Want to lead your best life, but feel you’re held back by life’s challenges?  If so, then you’ll appreciate this elective course where mindfulness matters. Through a study of literature and meditative approaches, this course provides an in-depth look at the universal factors of success to help students get into the habit of behaving intelligently and mindfully. Students will practice strategies suggested by authors to develop a positive growth mindset, respond vs react to challenging situations, and be present in the moment.  They will develop the attitudes and dispositions to become better thinkers and problem solvers who know what to do when the answers, in school and in life, are not immediately apparent. Through journal writing and group discussions, students will study the current research on mindfulness and practice these methods to fulfill their potential and lead their best life!

    College Public Speaking: .5 Credit, MHS; optional 3 College Credits, LIU/Post
    This course will help students present themselves and their ideas more effectively through a workshop environment. Students will develop communication skills that will help them feel more comfortable talking in front of a group. Additionally, they will learn how to organize a variety of speeches clearly, write them memorably, and deliver them confidently. This course will touch upon, various types of speeches such as informative, impromptu, persuasive, argumentative/debate, memoir, and specialty speeches. By the end of the course, students should be able to significantly reduce their fear of public speaking, use rehearsal techniques to develop a strong, vibrant speaking voice, and perform speeches with dynamic movement and gestures. Finally, students will demonstrate the speaking, listening, and interpersonal skills necessary to be effective communicators in academic settings and in their community.

    SAT/ACT Prep:  .25 Credit, MHS
    An engaging course that provides students with the tools they need for success on the verbal portion of each of these exams. First, students will be set up with a diagnostic examination to determine strengths and weaknesses. Then, students will evaluate results and create a “personal study plan” for use over the course of their studying. In class, students will engage in group study activities, use technological aids that track and monitor their progress, stay up-to-date on the latest SAT/ACT news and tips from the experts, and master strategies for each type of question. This class is recommended for any college-bound student who wants to feel more confident walking into that testing room. It’s never too early to start preparing! The purpose of this course is to familiarize students with the format of the SAT as well as the types of questions included in the Critical Reading and Writing sections of the exam. Emphasis is placed on vocabulary enrichment, critical reading strategies, and grammatical skills. Students are also prepared for the timed essay portion of the SAT. Grade 11 and 12 students only; Must be taken with Math SAT/ACT Prep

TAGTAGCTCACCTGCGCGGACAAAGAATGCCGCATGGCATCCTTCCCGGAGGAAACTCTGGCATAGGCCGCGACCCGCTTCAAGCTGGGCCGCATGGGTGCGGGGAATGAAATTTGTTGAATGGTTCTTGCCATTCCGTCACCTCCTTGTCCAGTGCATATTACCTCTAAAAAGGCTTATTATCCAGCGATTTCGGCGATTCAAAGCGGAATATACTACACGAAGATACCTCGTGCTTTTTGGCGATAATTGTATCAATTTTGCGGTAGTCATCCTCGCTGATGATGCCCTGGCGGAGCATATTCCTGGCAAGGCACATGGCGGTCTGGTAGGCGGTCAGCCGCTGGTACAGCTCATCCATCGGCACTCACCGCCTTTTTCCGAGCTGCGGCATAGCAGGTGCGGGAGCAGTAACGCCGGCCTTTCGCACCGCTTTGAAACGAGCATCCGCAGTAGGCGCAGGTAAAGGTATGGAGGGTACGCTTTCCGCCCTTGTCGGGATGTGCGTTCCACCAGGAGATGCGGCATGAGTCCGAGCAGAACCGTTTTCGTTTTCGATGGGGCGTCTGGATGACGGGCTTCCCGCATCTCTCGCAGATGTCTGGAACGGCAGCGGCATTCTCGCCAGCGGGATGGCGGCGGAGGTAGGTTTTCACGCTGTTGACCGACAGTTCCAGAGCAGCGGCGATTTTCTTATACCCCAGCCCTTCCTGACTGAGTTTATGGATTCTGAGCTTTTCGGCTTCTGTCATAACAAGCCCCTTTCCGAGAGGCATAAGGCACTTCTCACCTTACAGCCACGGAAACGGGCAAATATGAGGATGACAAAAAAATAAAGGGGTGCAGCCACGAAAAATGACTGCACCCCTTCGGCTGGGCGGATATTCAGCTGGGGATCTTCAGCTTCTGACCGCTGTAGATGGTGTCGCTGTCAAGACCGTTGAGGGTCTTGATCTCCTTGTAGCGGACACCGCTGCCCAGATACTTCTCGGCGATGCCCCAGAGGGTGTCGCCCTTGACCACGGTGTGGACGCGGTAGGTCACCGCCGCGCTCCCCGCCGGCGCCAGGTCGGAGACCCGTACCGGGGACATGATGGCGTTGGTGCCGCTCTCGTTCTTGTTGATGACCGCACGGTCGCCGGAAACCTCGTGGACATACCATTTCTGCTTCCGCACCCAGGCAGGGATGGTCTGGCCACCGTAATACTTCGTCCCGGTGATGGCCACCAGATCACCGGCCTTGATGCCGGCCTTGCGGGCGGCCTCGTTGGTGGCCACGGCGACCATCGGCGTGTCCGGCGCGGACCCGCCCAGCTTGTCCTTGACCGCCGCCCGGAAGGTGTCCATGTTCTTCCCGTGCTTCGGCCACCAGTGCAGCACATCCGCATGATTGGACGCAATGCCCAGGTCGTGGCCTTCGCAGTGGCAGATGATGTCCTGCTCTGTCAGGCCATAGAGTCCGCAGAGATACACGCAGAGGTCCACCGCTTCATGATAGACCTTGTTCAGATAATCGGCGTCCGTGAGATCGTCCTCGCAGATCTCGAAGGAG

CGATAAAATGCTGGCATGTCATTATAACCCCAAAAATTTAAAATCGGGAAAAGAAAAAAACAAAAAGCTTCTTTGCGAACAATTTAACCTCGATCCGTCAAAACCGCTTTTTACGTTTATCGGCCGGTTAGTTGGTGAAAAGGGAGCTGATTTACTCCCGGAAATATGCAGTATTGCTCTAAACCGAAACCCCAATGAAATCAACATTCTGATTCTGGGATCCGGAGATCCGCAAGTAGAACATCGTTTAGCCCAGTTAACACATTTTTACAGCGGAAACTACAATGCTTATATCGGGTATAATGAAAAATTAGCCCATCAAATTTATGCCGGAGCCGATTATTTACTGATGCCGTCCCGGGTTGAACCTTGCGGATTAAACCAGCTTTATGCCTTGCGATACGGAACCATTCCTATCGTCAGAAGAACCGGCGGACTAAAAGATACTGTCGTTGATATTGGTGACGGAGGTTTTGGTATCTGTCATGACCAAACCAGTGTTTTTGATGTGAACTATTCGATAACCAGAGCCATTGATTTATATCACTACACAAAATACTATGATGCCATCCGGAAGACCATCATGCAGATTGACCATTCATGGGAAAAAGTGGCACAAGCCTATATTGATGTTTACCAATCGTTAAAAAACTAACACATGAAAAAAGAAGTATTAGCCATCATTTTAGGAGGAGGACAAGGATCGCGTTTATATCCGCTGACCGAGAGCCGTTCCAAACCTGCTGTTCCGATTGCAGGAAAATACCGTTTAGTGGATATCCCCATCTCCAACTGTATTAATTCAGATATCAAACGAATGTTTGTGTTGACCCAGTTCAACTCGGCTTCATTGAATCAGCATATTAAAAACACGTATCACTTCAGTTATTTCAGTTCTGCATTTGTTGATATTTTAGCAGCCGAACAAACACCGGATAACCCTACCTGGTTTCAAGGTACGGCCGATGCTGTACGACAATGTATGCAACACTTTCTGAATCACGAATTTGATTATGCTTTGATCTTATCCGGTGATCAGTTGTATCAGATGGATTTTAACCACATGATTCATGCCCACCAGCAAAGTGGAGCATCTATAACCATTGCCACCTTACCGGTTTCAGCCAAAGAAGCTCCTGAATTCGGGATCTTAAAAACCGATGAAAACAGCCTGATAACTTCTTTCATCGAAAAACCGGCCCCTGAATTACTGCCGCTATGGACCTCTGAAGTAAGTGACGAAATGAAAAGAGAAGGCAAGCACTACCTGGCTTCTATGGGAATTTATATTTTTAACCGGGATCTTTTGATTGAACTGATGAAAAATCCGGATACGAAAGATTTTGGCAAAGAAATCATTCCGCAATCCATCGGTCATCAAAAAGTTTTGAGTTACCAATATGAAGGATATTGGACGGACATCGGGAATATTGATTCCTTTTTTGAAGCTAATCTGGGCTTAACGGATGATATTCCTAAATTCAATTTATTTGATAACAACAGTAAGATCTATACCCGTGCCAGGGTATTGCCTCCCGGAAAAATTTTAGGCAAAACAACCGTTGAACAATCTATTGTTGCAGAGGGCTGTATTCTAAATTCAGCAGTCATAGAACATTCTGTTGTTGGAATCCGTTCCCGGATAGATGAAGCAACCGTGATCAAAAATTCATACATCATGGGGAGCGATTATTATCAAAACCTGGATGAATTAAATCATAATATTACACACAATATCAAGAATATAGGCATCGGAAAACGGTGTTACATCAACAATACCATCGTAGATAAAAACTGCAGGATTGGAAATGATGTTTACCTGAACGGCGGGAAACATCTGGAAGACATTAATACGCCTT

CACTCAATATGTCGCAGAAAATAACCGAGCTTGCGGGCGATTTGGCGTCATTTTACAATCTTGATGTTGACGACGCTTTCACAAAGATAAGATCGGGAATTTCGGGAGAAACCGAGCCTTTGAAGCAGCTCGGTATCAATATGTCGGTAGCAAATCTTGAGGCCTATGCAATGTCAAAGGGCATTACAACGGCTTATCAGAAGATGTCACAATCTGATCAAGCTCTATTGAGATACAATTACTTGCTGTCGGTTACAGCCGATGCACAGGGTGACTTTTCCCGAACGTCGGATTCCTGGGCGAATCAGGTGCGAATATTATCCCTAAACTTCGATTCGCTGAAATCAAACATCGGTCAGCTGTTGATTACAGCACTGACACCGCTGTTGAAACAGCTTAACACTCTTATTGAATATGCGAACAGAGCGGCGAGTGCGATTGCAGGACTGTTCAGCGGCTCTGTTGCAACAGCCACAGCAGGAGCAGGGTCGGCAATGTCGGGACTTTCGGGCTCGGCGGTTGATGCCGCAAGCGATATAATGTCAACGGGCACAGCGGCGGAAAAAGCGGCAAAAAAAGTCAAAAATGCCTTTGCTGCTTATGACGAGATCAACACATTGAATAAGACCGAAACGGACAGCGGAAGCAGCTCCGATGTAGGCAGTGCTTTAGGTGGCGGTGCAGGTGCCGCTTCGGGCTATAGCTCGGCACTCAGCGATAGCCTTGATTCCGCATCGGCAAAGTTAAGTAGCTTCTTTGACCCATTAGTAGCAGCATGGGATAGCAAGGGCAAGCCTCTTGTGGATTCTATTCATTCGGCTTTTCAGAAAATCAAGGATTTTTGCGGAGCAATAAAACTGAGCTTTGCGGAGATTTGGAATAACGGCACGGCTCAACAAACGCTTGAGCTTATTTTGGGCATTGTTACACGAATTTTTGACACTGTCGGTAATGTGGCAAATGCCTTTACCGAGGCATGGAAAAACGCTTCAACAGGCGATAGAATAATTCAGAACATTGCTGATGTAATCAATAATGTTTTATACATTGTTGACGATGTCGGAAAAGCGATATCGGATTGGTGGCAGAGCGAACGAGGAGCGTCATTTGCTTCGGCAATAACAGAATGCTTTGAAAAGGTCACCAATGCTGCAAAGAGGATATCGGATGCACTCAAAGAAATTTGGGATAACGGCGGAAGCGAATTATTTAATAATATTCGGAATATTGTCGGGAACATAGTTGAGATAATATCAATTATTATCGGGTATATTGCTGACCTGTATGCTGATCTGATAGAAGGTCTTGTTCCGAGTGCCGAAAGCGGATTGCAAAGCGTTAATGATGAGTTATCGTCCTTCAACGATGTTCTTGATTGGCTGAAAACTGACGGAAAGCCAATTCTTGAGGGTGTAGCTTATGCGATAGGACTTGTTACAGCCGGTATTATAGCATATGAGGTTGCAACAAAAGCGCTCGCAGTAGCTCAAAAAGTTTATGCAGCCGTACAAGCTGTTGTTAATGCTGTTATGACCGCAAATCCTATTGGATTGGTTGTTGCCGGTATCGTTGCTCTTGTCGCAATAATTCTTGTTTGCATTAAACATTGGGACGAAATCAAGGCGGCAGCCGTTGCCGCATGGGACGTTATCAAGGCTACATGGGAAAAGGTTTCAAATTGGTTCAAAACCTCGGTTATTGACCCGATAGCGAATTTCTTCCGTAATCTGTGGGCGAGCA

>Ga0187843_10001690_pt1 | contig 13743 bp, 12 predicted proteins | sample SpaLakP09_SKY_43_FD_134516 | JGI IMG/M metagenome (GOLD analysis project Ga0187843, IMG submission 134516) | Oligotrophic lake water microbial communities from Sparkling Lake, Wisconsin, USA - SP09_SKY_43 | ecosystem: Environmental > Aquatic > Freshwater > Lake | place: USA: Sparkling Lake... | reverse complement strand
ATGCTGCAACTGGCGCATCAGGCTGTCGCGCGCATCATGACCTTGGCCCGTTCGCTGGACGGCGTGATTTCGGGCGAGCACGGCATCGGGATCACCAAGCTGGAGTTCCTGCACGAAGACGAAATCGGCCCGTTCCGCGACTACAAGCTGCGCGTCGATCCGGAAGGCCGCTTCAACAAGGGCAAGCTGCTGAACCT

Theatre Arts I (Fall) and Theatre Arts II (Spring):  .5 Credit/.5 Credit, MHS 
    NOT offered in 2024-2025

    Theatre Arts Course Video

    • Theatre Arts I (Fall) - a creative, student-focused, performance-based course which helps members develop confidence and relieves anxiety related to acting on stage or giving presentations. The environment is nurturing and supportive with lots of hands-on learning exercises. Activities such as pantomime, improvisation, tongue twisters, and role playing will develop fundamental skills of projection, articulation, gesticulation, pacing, and movement. Performances such as monologues, two-to-three person scenes, and a project (a “Character Education” performance created by the class) offer opportunities to showcase these newly-developed talents. This enjoyable course will improve the experienced actor as well as the novice.
    • Theatre Arts II (Spring) - Theatre Arts II is only open to students who have completed Theatre Arts I. Students will write, direct and produce monologs and one-act plays as well as direct and produce scenes from chosen movies and plays. In doing so, they shall learn firsthand the responsibilities of the playwright, the actor, the director, the stage manager, and set designer. An additional project will be to create and perform a puppet show for the MHS Nursery School students.

    Humanities: How we see ourselves and others, and what it could mean for our future:  1 Credit, MHS
    This course is an interdisciplinary investigation of human culture where we ask and answer questions about how we experience, process, and document human life through stories. In this course we will explore questions of what it means to be human by thinking about ourselves, our relationships with others, and our place in the world. Using the mediums of literature, art, music, television, social media, pop culture, and history, we will develop critical thinking skills about how our ideas evolve, impact, and contribute to us becoming more mindful people and valuable members of society. Using journal writing, Socratic Seminars, discussions, and collaboration, we will document and reflect on the human experience.
    Grade 11 and 12 students only